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    Entries in Entrepreneurs (5)


    The Normalization of Profanity

    Profanity has always been used in our society, but in fifty plus years, I’ve not seen the casual acceptance of so many four-letter words in conversation, social media posts, media, and correspondence as exists today.

    Profanity used to be something we’d apologize for; words and phrases that “slipped out” in a mood of exasperation. The overt use of profanity used to be a sign of an unsophisticated class, a rawness, rudeness, or an unwillingness to conform.

    More commonly used by men, women would refrain from openly using profanity. Parents would refrain from profanity in front of their children. Parents used to threaten to wash their kids mouths with soap, if they caught them using profanity. Now they exchange profane remarks with their offspring.

    Profanity was spoken privately, behind-the-scenes among the most visible, prominent, and successful – not publicly used. We certainly would not write something for public consumption with profane words. Well, that world is long gone.

    Profanity is used assertively, loudly, and often today in casual conversation, and most do not apologize for doing so. In fact, a younger generation uses profanity like they’re merely picking another flower in the garden. It’s just another color to add to conversation. I think this practice has weakened our use of language, our discourse, and in an odd way, weakened the impact of profanity itself.

    What used to be shocking and an extreme expression of feelings and would jolt us all to attention is now more routine. For me, hearing profanity out loud still makes me wince, and when the words come out of my mouth, it makes me wish I could pull them back.

    Not long ago I listened to a live speech by a prominent author laced with profanity, and my appreciation of him sank. I wondered why this was necessary, and why a person with such a wonderful platform would pollute his message with so many four-letter words. Despite my impression, the response to his talk among my colleagues was “He’s amazing!” Somehow his foul language seemed to make him more real and relatable.

    So, this is where we are. We often relate to the profane, much more than the profound. We’ve taken language that used to be off-putting and made it the norm. I’m convinced this doesn’t serve us well, and it’s something that I won’t be embracing. I know this is against the tide of our society, but I believe the use of profanity should be rare and not routine. Call me a square and out of step with the times, but that’s my position. Like Clark Gable’s character, Rhett Butler shockingly said in the 1939 classic, Gone with the Wind, “Frankly, my dear, I don’t give a damn.”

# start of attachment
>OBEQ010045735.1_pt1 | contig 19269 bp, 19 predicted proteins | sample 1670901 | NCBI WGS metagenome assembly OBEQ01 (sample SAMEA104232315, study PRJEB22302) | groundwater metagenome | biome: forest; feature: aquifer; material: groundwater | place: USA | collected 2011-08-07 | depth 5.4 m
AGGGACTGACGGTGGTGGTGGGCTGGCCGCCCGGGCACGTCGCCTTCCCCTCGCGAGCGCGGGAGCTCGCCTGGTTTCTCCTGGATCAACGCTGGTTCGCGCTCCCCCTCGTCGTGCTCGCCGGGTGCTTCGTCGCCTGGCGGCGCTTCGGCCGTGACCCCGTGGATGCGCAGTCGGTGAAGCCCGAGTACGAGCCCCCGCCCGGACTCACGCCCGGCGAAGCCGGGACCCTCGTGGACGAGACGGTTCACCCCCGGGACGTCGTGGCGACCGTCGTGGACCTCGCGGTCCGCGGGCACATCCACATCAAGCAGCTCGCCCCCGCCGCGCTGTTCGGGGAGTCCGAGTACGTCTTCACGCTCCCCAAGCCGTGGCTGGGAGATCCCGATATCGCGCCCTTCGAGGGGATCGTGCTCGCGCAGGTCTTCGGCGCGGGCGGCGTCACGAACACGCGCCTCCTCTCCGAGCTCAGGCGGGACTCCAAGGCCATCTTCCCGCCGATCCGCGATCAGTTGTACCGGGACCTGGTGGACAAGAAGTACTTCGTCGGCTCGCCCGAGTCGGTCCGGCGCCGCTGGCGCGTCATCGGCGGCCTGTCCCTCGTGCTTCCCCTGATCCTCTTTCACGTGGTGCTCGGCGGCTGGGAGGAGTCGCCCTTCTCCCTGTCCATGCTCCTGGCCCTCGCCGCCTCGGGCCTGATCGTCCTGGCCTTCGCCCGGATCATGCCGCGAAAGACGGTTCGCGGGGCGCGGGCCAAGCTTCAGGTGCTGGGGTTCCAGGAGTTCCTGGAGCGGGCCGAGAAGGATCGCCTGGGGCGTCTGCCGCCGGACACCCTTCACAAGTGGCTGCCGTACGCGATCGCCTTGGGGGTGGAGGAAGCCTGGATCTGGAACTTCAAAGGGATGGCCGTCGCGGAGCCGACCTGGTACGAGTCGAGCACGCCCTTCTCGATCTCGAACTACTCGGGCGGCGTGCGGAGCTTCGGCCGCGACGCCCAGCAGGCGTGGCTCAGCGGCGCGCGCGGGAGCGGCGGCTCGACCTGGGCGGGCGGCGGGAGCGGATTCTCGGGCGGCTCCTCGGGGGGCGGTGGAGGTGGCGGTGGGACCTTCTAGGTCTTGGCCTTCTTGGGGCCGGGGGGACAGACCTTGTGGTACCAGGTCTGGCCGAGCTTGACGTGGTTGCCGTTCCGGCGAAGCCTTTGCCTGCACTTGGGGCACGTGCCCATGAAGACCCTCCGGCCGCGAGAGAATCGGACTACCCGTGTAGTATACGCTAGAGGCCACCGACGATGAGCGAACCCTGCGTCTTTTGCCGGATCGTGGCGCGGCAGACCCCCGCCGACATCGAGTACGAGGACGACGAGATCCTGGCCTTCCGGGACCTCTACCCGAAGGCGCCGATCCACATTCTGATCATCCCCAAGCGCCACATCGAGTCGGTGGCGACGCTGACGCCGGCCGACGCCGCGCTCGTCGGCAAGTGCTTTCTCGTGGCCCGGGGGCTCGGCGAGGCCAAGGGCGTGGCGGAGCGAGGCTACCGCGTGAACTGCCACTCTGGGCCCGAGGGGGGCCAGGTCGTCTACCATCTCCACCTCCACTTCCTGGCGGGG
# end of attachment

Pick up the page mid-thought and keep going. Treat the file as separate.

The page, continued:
The Pull of Commerce

    In the end, it’s all buying and selling. Why else would so people eagerly camp out all night to buy things on what we now commonly call, Black Friday? Why is shopping for sales such a big part of our lives? Why do we fondly remember old advertisements and commercials? It’s because the exchange of money for goods and services is fundamental to our existence. It has happened for centuries and generations. You have done it all of your life – just like millions of others. Think about that when you’re wondering how you’re going to sell your products or services, or grow your company.

    The average person walks around, wondering and thinking about what it is that they need to buy. In fact, many cannot wait until there is new money available to buy something. They have paychecks planned weeks ahead. They have detailed lists – all thought out and planned. Selling to these people should be as natural as the daily sunrise. Then why do so many entrepreneurs and salespeople dread conversations with new prospects? It’s because they often anticipate rejection and do not realize that they're looking for a certain person -- and should only be looking for that person.

    Of course, most of the people who see the many ads these days for holiday sales reject them. They won’t go into the store, order online, or patronize the business. But as entrepreneurs we’re not trying to get them all, where just trying to get enough. Your customers will always be a subset of your selling universe, and trying to do a deal with everyone is unrealistic. But there are some potential buyers who are so enthusiatic about what you have to offer that the contrast can be startling.

    Remember, when you offer your products and services and plan your promotions you’re not engaged in something that should be an uphill battle, you’re just looking for those enthusiastic buyers who feel the pull of commerce -- and resonate with what you offer. There are stampedes of those buyers out there, for you. You just have to let them know that you have something special for them.

    Let Black Friday serve as your inspiration all year long.